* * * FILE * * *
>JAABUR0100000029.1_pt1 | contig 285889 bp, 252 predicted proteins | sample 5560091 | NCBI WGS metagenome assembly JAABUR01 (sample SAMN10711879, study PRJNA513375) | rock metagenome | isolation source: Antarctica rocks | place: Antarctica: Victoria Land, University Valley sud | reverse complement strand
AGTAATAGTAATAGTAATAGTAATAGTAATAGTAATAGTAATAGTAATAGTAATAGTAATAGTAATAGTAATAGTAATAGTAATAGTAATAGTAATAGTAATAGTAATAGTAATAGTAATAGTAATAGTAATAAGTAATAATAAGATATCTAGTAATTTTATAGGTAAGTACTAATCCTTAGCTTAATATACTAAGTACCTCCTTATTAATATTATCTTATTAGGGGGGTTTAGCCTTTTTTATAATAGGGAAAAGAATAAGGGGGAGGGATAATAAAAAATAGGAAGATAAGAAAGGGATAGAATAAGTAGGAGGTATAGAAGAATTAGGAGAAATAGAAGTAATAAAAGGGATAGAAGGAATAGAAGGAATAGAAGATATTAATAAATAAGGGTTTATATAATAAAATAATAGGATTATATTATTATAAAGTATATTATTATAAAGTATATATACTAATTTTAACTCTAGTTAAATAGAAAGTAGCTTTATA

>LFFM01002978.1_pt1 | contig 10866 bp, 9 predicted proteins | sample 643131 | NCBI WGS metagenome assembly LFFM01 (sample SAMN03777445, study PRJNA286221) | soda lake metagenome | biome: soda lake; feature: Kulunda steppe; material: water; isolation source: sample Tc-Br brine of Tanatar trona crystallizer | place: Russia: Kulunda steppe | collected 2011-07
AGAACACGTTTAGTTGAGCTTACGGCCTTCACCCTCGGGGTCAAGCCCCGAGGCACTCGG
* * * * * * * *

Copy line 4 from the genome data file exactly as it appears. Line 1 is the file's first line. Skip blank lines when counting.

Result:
AGAACACGTTTAGTTGAGCTTACGGCCTTCACCCTCGGGGTCAAGCCCCGAGGCACTCGG